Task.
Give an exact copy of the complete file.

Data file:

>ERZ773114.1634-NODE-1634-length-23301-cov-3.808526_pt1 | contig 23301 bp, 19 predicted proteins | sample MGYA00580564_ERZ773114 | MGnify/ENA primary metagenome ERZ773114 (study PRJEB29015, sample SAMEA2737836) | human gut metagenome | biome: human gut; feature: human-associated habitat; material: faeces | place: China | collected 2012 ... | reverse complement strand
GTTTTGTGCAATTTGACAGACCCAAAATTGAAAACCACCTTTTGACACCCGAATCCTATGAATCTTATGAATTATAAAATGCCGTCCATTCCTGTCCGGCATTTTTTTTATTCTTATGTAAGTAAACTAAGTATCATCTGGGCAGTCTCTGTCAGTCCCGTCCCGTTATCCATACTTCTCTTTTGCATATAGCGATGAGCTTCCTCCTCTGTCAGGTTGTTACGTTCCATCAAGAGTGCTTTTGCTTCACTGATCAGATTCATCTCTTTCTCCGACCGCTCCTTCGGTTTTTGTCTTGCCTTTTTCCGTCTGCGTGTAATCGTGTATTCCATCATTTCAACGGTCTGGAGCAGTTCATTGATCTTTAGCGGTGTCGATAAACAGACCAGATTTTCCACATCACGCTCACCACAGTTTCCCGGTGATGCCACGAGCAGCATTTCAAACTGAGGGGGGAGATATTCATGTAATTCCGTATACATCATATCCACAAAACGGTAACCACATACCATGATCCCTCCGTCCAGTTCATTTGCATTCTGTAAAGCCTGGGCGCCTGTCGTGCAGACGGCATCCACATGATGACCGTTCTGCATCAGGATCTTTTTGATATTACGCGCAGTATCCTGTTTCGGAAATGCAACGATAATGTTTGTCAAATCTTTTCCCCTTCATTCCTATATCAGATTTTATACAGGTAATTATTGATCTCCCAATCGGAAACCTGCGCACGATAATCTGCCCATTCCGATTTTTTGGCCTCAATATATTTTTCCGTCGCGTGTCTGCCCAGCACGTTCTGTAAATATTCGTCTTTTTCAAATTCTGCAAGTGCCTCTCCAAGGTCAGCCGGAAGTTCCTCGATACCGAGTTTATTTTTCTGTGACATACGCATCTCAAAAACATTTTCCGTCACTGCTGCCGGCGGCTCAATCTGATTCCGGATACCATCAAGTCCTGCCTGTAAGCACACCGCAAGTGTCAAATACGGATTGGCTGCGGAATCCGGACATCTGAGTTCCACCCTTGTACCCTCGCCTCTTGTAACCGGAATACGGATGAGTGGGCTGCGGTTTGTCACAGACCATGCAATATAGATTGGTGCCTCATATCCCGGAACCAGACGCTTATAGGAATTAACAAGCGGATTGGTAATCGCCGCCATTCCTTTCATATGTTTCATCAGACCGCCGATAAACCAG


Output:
>ERZ773114.1634-NODE-1634-length-23301-cov-3.808526_pt1 | contig 23301 bp, 19 predicted proteins | sample MGYA00580564_ERZ773114 | MGnify/ENA primary metagenome ERZ773114 (study PRJEB29015, sample SAMEA2737836) | human gut metagenome | biome: human gut; feature: human-associated habitat; material: faeces | place: China | collected 2012 ... | reverse complement strand
GTTTTGTGCAATTTGACAGACCCAAAATTGAAAACCACCTTTTGACACCCGAATCCTATGAATCTTATGAATTATAAAATGCCGTCCATTCCTGTCCGGCATTTTTTTTATTCTTATGTAAGTAAACTAAGTATCATCTGGGCAGTCTCTGTCAGTCCCGTCCCGTTATCCATACTTCTCTTTTGCATATAGCGATGAGCTTCCTCCTCTGTCAGGTTGTTACGTTCCATCAAGAGTGCTTTTGCTTCACTGATCAGATTCATCTCTTTCTCCGACCGCTCCTTCGGTTTTTGTCTTGCCTTTTTCCGTCTGCGTGTAATCGTGTATTCCATCATTTCAACGGTCTGGAGCAGTTCATTGATCTTTAGCGGTGTCGATAAACAGACCAGATTTTCCACATCACGCTCACCACAGTTTCCCGGTGATGCCACGAGCAGCATTTCAAACTGAGGGGGGAGATATTCATGTAATTCCGTATACATCATATCCACAAAACGGTAACCACATACCATGATCCCTCCGTCCAGTTCATTTGCATTCTGTAAAGCCTGGGCGCCTGTCGTGCAGACGGCATCCACATGATGACCGTTCTGCATCAGGATCTTTTTGATATTACGCGCAGTATCCTGTTTCGGAAATGCAACGATAATGTTTGTCAAATCTTTTCCCCTTCATTCCTATATCAGATTTTATACAGGTAATTATTGATCTCCCAATCGGAAACCTGCGCACGATAATCTGCCCATTCCGATTTTTTGGCCTCAATATATTTTTCCGTCGCGTGTCTGCCCAGCACGTTCTGTAAATATTCGTCTTTTTCAAATTCTGCAAGTGCCTCTCCAAGGTCAGCCGGAAGTTCCTCGATACCGAGTTTATTTTTCTGTGACATACGCATCTCAAAAACATTTTCCGTCACTGCTGCCGGCGGCTCAATCTGATTCCGGATACCATCAAGTCCTGCCTGTAAGCACACCGCAAGTGTCAAATACGGATTGGCTGCGGAATCCGGACATCTGAGTTCCACCCTTGTACCCTCGCCTCTTGTAACCGGAATACGGATGAGTGGGCTGCGGTTTGTCACAGACCATGCAATATAGATTGGTGCCTCATATCCCGGAACCAGACGCTTATAGGAATTAACAAGCGGATTGGTAATCGCCGCCATTCCTTTCATATGTTTCATCAGACCGCCGATAAACCAG